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Opinion: Kill Your Affiliation

Lost Remote’s Steve Safran, who’s a reliable performer in the shaking-things-up department, is at it again on the LR site, suggesting that affiliating with networks increasingly looks to be the wrong long-term play for stations.

He opines:

The old model won’t die, exactly. But it’s not going to be sustainable the way it still is. So, I ask, since the networks are finding ways to reach their audience (and the audience’s money), why aren’t the affiliates doing the same?

Local affiliates like to talk a lot about their branding. It’s a kind of religion. It’s not without merit, but I have found branding can also hinder progress. (”That’s not our brand!” That’s inconsistent with our mission statement!”) Usually the brands are about news. But news is a small part of a local’s programming. You’re running talk shows, soaps, gossip programs, syndicated programs and “The Simpsons” reruns, yet your brand is “News You Can Trust?”

Safran’s essay comes at a time when networks and affiliates are fighting each other over retrans earnings and the escalating costs of being an affiliate. Many are wondering when the networks will shift their programming directly to cable, especially with a cable giant such as Comcast (or “Kabletown,” to fans of 30 Rock), in the process of acquiring one of the broadcast networks.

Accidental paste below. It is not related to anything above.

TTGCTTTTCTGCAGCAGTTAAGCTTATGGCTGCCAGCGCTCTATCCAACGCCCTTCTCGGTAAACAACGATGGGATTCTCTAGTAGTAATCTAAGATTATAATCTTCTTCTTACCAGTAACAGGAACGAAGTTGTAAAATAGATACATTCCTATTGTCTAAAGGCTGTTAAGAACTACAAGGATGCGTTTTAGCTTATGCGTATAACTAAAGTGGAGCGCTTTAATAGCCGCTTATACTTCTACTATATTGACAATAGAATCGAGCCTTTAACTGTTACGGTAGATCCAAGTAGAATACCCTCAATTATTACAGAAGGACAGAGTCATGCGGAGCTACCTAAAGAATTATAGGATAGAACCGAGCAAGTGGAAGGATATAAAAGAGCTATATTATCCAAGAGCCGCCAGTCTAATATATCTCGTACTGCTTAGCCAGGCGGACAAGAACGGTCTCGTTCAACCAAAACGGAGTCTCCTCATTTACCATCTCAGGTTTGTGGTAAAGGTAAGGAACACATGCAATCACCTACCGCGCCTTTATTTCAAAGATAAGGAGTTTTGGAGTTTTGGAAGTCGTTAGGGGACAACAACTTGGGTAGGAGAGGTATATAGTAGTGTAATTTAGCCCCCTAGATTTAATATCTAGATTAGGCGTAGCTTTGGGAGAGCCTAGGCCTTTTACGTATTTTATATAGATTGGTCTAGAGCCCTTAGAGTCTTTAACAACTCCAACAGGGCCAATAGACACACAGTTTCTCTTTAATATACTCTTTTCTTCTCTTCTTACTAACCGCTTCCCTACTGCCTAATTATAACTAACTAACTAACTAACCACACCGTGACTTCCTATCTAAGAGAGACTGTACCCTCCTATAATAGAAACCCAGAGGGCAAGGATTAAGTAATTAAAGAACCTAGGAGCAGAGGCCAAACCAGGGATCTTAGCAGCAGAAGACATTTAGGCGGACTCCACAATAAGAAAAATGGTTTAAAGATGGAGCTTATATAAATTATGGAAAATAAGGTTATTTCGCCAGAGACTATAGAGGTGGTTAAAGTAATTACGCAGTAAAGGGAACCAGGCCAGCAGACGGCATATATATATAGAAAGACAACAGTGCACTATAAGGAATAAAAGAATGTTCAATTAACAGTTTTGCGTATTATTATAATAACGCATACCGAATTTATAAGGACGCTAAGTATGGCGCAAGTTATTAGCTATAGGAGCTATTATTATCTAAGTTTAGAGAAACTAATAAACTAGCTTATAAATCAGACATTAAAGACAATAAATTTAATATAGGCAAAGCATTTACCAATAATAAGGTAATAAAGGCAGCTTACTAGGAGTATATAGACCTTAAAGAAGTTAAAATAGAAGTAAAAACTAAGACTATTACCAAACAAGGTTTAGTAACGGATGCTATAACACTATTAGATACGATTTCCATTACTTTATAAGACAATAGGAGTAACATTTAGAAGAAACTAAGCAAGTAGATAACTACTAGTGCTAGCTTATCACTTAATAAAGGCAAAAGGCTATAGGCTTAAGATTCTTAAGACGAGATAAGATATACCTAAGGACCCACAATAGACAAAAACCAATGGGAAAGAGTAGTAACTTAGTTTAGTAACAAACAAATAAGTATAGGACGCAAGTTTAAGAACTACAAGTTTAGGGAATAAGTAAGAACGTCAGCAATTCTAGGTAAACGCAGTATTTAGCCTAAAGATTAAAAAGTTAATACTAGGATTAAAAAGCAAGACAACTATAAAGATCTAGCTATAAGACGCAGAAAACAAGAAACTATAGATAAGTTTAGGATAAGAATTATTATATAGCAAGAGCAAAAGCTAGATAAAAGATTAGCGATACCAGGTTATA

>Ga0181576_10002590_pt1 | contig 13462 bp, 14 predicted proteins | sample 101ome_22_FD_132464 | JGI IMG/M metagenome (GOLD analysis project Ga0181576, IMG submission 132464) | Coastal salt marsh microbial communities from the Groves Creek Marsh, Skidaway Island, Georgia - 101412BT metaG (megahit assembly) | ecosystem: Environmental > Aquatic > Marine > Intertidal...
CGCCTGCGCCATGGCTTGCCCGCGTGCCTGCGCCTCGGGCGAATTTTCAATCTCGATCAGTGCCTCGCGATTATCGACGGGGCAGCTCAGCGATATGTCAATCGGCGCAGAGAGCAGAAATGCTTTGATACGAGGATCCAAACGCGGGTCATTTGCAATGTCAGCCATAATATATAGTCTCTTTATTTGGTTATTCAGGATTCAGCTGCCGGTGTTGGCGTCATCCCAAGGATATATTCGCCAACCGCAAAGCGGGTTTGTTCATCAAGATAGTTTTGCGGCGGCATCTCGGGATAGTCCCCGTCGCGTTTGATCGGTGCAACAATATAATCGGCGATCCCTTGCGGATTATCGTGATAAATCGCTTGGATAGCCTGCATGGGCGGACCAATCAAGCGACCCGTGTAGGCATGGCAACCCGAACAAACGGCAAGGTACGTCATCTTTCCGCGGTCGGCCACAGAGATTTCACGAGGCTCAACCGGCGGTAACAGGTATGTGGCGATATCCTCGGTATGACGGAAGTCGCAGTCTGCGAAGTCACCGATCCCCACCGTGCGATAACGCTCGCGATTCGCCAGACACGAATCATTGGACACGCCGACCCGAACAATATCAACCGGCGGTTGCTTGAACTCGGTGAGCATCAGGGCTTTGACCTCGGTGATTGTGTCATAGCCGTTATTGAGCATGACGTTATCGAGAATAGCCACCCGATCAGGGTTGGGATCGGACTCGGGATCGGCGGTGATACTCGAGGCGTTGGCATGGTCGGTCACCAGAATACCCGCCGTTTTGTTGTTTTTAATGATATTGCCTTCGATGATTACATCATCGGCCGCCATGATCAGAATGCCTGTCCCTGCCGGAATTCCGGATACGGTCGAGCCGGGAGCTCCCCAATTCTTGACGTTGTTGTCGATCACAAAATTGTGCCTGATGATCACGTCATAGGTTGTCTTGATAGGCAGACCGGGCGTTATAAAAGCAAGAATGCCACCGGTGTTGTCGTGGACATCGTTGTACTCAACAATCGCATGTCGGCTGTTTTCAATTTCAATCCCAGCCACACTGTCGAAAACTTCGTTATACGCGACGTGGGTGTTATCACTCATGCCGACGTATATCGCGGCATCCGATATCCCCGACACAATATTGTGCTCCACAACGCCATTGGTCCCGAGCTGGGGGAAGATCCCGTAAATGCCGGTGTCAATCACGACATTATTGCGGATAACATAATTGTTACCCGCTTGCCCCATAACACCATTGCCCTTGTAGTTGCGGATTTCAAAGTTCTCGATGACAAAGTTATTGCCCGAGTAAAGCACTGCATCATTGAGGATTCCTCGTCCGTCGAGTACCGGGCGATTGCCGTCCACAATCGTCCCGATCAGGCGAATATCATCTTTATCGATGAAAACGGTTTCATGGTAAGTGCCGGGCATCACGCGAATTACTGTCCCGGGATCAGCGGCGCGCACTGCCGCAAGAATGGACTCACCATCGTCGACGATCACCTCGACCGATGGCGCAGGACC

Safran paints a picture of what life in the post-network/affiliate world may look like.

The network now exists for its own sake. Sure, if it lost affiliates, it would lose audience. But that’s right now. Comcast recently purchased NBC, and it says it’s not going to take NBC and put it on cable only. I believe that. But I also believe there will be a day when there are things like “The NBC Channel” or “The NBC Comedy Channel.” They may have different programming than what they feed the affiliates, but Comcast is in the content (and distribution) business; it would be foolish for it not to use the resources of NBC to build new channels or, at the very least, push new programming out via new platforms.

So we don’t exactly hit the doomsday scenario here (a network “going cable”), but we can see the progression: networks don’t need affiliates. The process is vestigial. And if that’s so, why wait for the inevitable?

What will happen next? Affiliates will get their programming directly from production studios. You used to need syndicators for this process, and now you don’t. Can you think of any reason why a local affiliate shouldn’t be able to program its own lineup? Radio stations do it. Newspapers aren’t beholden to a master plan. It’s only TV, with its ancient DNA, that doesn’t take advantage of the new opportunities.